Battling the holiday bulge

Don’t accept those extra pounds this year

By Caroline Shannon-Karasik

Sure, a few of our favorite things about this season are raindrops on roses and whiskers on kittens, but what about the spare tire and larger pant sizes the holidays can bring?

Still smitten with that third slice of fruitcake?

It’s easy to chalk up holiday weight gain as an inevitable part of the seasonal activities. People gather, they are merry … they eat until the buttons on their trousers burst off.

But what if there was some gray area in this seemingly black and white debate? What if you could literally have your cake and eat it, too? Turns out you can and it comes by implementing a little tactic you may have heard of before — moderation.

“Rather than pointing out certain foods that need to be avoided or swapped out, I believe it’s more important to approach the holidays with a mindset of inclusion versus exclusion,” said Sheila Viers, president of Live Well 360. “People often gear up for the holidays with all kinds of rules about what they can and can’t eat. That feeling of not being able to have whatever they think they really want can make things so much worse than if they’d just have a small portion of it, enjoy it, and then let it go.”

Adam E. Kessler, President of Fitness Planning Consultants, Inc. in Columbus, offered similar advice, adding that the ideal balance to a little splurge here and there is keeping with a regular exercise routine.

“Your body can handle the occasional party, filled with delightful treats,” Kessler said. “You will be exercising to burn calories and if the meals you are eating prior are healthy, then in the big scheme of things you are eating more good meals than bad, and your body knows how to process that. If you reverse, that is when your body throws in the towel and you pack on pounds.”

When it comes to exercise, the American Council on Exercise (ACE) recognizes that mistletoe snogging, holiday shopping and, of course, egg nog, are bound to get in the way. Aim for at least 20 minutes of activity per day, whether it be light walking with a friend who is in town for the holidays or a family basketball game. And get this: A bit of exercise will help to keep that oh-my-gosh-I-have-to-wrap-another-present stress at bay.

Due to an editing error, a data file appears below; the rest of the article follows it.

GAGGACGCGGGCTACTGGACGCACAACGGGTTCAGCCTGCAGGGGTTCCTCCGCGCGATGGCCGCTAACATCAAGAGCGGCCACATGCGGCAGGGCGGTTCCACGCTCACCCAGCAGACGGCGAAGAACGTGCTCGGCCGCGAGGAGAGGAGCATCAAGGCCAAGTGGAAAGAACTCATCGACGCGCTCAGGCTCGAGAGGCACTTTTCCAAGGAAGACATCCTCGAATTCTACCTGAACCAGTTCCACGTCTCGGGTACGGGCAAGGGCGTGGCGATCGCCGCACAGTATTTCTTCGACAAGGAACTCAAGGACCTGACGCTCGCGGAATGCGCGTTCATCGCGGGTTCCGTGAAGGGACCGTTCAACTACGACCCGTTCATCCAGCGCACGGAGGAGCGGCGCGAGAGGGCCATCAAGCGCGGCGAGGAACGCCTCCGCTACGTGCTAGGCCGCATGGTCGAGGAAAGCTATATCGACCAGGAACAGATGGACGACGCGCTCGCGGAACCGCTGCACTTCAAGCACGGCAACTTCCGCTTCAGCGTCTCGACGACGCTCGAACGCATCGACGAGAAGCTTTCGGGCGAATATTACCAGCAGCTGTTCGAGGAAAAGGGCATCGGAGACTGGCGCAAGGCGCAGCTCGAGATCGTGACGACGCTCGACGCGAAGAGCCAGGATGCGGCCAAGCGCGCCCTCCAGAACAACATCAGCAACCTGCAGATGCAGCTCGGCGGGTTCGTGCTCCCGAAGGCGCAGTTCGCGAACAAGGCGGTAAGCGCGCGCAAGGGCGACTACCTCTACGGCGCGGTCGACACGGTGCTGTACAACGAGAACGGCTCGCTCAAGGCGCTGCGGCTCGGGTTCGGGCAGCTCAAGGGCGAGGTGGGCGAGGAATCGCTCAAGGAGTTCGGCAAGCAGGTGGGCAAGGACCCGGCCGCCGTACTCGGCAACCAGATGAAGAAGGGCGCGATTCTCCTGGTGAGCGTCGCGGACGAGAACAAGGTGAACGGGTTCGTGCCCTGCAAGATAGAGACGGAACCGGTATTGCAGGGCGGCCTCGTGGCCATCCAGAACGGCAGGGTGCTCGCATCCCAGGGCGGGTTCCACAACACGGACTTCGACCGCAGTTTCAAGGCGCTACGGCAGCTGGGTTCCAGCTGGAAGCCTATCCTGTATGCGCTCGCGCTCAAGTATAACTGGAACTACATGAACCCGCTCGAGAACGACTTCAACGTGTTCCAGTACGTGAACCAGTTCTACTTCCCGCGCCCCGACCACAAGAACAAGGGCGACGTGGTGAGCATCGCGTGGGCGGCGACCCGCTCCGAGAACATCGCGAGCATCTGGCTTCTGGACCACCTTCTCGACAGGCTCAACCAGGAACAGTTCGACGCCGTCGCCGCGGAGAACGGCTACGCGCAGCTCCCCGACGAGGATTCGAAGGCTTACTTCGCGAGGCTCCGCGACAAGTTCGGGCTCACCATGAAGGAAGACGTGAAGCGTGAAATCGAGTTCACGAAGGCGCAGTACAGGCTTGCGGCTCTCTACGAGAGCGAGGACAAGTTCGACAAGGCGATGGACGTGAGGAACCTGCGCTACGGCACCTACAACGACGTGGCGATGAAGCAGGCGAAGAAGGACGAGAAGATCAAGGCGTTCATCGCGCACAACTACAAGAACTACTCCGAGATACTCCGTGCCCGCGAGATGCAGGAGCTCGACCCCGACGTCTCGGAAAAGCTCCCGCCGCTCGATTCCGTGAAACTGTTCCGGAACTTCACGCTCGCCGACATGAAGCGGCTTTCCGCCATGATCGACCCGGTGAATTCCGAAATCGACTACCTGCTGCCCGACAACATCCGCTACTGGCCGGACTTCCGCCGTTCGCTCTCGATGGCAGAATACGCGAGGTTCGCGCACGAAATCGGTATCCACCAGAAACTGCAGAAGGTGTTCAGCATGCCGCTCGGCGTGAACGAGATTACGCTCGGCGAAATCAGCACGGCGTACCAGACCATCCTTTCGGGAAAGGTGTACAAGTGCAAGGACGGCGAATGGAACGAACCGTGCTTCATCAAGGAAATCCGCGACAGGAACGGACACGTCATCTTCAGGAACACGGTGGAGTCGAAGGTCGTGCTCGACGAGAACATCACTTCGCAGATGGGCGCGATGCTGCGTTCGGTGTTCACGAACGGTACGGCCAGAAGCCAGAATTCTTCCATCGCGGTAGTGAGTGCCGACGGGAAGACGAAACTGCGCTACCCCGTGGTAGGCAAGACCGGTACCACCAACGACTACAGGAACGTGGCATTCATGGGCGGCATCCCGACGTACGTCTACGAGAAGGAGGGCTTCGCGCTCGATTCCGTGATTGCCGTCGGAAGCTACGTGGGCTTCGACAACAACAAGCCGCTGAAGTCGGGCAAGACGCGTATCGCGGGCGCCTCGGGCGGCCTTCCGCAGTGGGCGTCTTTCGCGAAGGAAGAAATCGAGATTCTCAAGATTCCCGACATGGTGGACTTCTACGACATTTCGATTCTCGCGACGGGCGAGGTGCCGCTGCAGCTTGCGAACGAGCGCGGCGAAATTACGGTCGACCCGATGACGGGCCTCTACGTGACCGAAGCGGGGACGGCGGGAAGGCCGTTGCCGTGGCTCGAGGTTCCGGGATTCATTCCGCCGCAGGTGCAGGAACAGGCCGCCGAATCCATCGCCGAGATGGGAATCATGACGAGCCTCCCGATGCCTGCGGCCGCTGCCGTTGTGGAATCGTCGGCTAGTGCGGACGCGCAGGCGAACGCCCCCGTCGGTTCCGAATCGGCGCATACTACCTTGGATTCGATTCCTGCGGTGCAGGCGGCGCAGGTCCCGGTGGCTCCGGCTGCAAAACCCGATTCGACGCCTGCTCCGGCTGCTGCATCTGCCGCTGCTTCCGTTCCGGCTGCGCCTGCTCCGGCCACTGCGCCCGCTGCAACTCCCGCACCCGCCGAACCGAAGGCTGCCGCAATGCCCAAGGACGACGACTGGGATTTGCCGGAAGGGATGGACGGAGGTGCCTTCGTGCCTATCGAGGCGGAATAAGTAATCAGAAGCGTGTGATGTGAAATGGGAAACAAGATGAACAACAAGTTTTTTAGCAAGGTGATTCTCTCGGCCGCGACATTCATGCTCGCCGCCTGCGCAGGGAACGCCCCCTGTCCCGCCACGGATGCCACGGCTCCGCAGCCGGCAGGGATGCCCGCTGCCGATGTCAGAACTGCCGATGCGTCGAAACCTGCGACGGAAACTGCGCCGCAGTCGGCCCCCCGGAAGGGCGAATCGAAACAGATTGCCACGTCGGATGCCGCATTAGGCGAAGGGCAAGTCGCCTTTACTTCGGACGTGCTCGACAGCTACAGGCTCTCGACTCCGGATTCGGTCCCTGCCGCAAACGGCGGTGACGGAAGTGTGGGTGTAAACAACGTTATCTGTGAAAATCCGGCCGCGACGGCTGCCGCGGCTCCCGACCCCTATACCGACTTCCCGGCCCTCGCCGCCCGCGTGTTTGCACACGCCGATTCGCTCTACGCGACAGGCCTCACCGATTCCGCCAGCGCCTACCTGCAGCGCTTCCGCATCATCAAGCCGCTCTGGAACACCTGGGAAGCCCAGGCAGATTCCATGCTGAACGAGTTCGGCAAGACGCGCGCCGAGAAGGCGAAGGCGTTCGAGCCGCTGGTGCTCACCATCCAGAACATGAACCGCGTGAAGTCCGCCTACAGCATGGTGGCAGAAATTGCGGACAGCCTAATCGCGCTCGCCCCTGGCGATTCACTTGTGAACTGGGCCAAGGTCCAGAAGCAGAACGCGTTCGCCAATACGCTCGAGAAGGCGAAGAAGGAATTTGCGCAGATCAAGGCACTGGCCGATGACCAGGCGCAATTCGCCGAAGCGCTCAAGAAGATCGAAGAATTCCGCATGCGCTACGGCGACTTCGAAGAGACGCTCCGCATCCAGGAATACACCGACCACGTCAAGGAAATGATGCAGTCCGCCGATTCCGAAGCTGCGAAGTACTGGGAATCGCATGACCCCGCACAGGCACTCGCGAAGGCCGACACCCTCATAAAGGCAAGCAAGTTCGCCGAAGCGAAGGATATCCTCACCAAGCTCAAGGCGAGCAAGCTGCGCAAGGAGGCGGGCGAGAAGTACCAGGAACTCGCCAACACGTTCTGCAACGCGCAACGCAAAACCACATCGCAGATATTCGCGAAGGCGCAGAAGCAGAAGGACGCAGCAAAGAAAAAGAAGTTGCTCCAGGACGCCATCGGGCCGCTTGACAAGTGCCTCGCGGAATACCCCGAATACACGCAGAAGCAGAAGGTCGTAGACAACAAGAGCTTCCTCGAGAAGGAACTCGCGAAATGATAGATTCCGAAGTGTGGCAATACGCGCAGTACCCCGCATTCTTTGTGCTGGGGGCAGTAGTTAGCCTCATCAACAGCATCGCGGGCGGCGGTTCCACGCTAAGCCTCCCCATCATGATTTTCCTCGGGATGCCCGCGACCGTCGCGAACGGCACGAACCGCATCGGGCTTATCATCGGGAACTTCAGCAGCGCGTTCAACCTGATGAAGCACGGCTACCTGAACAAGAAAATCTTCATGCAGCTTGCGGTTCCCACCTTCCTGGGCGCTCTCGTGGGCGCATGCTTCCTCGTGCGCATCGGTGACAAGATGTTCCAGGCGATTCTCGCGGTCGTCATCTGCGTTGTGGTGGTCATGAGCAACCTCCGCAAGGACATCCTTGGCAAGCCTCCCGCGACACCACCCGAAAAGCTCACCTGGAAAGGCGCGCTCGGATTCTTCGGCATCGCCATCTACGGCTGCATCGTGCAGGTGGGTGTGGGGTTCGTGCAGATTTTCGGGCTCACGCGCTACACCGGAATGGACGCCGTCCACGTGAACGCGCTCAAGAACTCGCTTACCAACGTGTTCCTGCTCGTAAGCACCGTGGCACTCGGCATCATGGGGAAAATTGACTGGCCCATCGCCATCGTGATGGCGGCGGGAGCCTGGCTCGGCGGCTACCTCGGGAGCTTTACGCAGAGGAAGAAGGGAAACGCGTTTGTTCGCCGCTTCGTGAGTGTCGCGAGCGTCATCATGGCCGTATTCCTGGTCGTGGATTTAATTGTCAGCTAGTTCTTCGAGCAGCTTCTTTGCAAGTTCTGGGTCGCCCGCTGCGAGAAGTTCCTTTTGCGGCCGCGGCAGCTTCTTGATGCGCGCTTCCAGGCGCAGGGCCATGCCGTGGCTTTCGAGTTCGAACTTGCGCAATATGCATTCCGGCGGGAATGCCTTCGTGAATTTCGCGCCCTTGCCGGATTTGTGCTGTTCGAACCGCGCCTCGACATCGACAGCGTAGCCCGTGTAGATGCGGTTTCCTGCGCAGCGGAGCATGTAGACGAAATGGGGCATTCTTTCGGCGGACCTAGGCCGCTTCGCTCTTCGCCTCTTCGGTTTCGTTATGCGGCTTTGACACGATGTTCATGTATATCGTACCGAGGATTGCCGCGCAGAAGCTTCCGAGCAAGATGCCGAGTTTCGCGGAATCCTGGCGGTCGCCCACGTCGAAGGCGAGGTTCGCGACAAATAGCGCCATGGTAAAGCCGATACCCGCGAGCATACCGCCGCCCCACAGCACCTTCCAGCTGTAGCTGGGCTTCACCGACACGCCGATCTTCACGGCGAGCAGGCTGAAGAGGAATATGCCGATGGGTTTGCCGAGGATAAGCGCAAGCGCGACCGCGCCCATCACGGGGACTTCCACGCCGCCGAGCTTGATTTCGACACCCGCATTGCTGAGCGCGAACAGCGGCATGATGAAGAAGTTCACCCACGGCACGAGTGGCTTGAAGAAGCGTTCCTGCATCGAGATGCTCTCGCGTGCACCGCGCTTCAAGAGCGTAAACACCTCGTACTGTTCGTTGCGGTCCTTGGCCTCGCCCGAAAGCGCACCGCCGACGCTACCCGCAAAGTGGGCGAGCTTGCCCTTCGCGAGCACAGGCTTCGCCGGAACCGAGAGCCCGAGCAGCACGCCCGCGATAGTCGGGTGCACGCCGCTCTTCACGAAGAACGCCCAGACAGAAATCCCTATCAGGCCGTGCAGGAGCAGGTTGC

“You don’t have to make huge changes in your life in order to see a big difference,” said Bethanne Weiss, founder of Orlando-based FUNIQ fitness. “Even small changes –like substituting salsa for fat-laden foods– can make a huge difference. You can eat more, stay full, and not feel deprived.”

So, keeping the belly feeling like it’s not missing out on the fun is key to keeping your waistline in check and even swapping out a few not-so-healthy choices with some healthier options is a safe bet too.

“If I’m going to a holiday celebration I choose either a small glass of wine or a dessert, but not both, as I’ll surely be hungover the next day if I over-indulge,” said Alexandra Jamieson, a certified health and nutrition counselor, and author of several health books, including “The Great American Detox Diet. “Instead of alcohol, I’ll choose a cocktail glass filled with ice and add 1/4 orange juice to 3/4 fizzy soda water. This has the look and feel of enjoying a cocktail with your friends, but won’t cause misery the next day.”

Jamieson said she also quells candy cane and other sugary cravings with the addition of sweet, winter-appropriate root vegetables and baked fruit, like mashed sweet potatoes, roasted beets, steamed carrots, butternut squash soup and baked apples with cinnamon into her diet. The naturally sweet flavors help to cure an overly active sweet tooth.

And believe it or not, getting in a few bites before a holiday gathering can also help to keep over-indulging at bay.

“Eat a snack before you go and make sure it contains some protein: Half a turkey sandwich; yogurt and a piece of fruit; or a can of water-packed tuna,” said Catherine Kruppa, a licensed dietitian at The Houstonian Hotel in Houston.

And in case you forgot:

“Moderation, moderation, and more moderation,” said, Len Saunders, author of “Keeping Kids Fit.” “So many people think they get a ‘jail free’ card on the big holidays. They think, ‘well, it is a special occasion, so I can eat.’”

“Take breaks during the meal to give your tummy a chance to know it’s full.  Listen to your body, it will let you know when you [have had enough],” Saunders said.

Hear that? Yeah, that’s your belly saying, “Grumble … put down the fifth cookie slowly … grumble … and no one gets chubby.”

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